The headline explains all three items, as you'll see. 

You might have heard about the Zombie Nativity. Not in Wadena, but . . . oh, I don't know, somewhere. It made the news. Because of Zombies. The Atlantic examines the matter:

What happens when you cross the newborn baby Jesus with The Walking Dead? Upset neighbors and a whole of of controversy—especially if you’re the couple in Ohio who built a zombie nativity in their front yard. Theirs isn’t even the strangest nativity out there: There are Etsy artisans offering nativities featuring everything from cats to Star Wars characters. There’s a rubber-duck nativity for those want yuletide during their bath time, and even an Irish nativity with three wise men bearing gifts of clover, Guinness, and a pot of gold. The 2003 Christmas film Love Actually famously featured a grade-school nativity play with multiple lobsters, Spider-Man, and a large green octopus—as if pointing out the myriad strange ways the nativity can been reimagined.

The clickbaity title of the piece? "Your Christmas Nativity Scene is a Lie." You have to feel bad for the author, who's a senior columnist for Religious News Service. It's a serious look at nativity iconography, and the cultural factors that influenced its details. The headline conflates "untruth" with "lie," as if there was malicious intent involved in adding cattle to the scene.

ROTF My daughter used to be unnerved when I ended a text with a sentence, because it sounded stern and final. It sounded like I was withholding some information, and we would talk about this when she got home. Eventually she realized I was just using proper punctuation, and she got used to it. But I still feel the same way when my wife uses a period. The jury is out:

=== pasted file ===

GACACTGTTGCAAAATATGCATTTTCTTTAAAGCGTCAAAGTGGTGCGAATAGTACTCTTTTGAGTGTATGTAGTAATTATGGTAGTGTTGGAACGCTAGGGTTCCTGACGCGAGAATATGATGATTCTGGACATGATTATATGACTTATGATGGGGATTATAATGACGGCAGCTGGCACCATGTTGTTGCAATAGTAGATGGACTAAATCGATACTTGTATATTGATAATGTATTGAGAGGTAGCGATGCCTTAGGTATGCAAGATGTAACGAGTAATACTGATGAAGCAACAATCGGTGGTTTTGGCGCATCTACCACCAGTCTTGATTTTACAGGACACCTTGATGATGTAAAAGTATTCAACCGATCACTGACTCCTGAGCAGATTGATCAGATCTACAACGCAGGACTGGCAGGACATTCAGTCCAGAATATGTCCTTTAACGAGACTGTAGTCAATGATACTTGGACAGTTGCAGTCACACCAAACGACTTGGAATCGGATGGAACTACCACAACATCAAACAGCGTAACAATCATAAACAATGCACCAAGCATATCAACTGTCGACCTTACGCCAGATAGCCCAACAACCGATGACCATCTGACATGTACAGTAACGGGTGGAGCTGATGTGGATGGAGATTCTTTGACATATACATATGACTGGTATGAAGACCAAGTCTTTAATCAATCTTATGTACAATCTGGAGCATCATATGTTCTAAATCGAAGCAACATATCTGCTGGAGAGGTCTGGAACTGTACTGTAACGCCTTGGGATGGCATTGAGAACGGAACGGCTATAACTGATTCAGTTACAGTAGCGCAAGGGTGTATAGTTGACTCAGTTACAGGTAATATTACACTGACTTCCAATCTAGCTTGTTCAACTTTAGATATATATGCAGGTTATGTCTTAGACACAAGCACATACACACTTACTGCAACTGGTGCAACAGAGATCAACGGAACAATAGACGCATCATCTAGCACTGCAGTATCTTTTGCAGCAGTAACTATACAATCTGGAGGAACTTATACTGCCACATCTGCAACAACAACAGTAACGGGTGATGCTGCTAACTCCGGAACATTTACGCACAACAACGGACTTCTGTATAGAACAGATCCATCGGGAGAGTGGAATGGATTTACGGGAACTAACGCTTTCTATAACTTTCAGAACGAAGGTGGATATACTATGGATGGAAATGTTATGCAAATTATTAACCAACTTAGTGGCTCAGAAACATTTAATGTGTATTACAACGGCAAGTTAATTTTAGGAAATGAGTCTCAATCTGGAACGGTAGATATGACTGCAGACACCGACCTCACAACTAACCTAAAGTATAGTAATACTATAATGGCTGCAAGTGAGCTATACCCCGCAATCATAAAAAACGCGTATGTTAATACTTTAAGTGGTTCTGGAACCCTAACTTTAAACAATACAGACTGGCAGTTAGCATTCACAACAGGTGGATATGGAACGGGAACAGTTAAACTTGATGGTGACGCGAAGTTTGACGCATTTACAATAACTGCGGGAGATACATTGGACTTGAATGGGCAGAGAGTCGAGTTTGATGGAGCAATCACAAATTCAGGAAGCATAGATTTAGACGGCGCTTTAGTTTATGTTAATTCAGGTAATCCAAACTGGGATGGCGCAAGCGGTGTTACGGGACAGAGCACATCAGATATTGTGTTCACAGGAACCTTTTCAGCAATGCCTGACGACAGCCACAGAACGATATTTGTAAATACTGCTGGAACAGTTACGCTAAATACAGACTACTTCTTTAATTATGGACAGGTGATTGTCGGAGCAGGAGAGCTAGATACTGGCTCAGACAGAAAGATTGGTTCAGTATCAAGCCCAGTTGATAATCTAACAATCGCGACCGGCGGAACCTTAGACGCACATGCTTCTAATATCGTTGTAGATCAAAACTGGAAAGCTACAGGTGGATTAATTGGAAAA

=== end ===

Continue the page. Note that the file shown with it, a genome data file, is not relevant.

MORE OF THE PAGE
This week, a study from the State University of New York Binghamton reported that your texting habits may be getting you into trouble. Celia Klin and her team polled 126 undergraduates from the university and found that students perceived periods in SMS messages to be less “sincere.”

Less sincere? That I don't get. The article in the Daily Dot notes ways you can make your texts seem friendlier and more genuine with certain words, but really, an emoticon helps. A smiling face is a little dab of aloe if you're worried the plain words burned a bit. Do not use lots of exclamation points, though; eventually they'll lose their impact and you'll have to deploy more, just as it is no longer enough to say you're ROTFL. You have to be ROTLFLMAO and add a weepy-laughing emoticon.

It's an odd thing to say, really; no one ever Rolled on The Floor Laughing. No one. But BYHATWCBH, or Banging My Head Against the Wall Convulsed by Hilarity never caught on.

CURSES The Wall Street Journal on the decline of the Red Baron:

Thanks to the new Peanuts movie, in which Snoopy dogfights a scarlet propeller plane, a new generation of Americans is learning to curse the Red Baron. But in Manfred von Richthofen’s home country, where “Die Peanuts—Der Film” opens soon, the fighter pilot is barely remembered.

We're more aware of him today, thanks to pizza. The article notes that Red Baron pizza debuted in 1976. There is no reason for that. It's like naming a schnitzel after a British submariner.

The "Peanuts" movie may revive interest in the Red Baron, but I doubt it. The WWI dogfight sequence in the "Great Pumpkin" Peanuts special is one of those things that mystifies modern children. They've no context for it. Makes no sense. Not funny. When the show first aired, the end of WWI was 48 years in the past. Not an eternity.

It's been 49 years since "Great Pumpkin" debuted.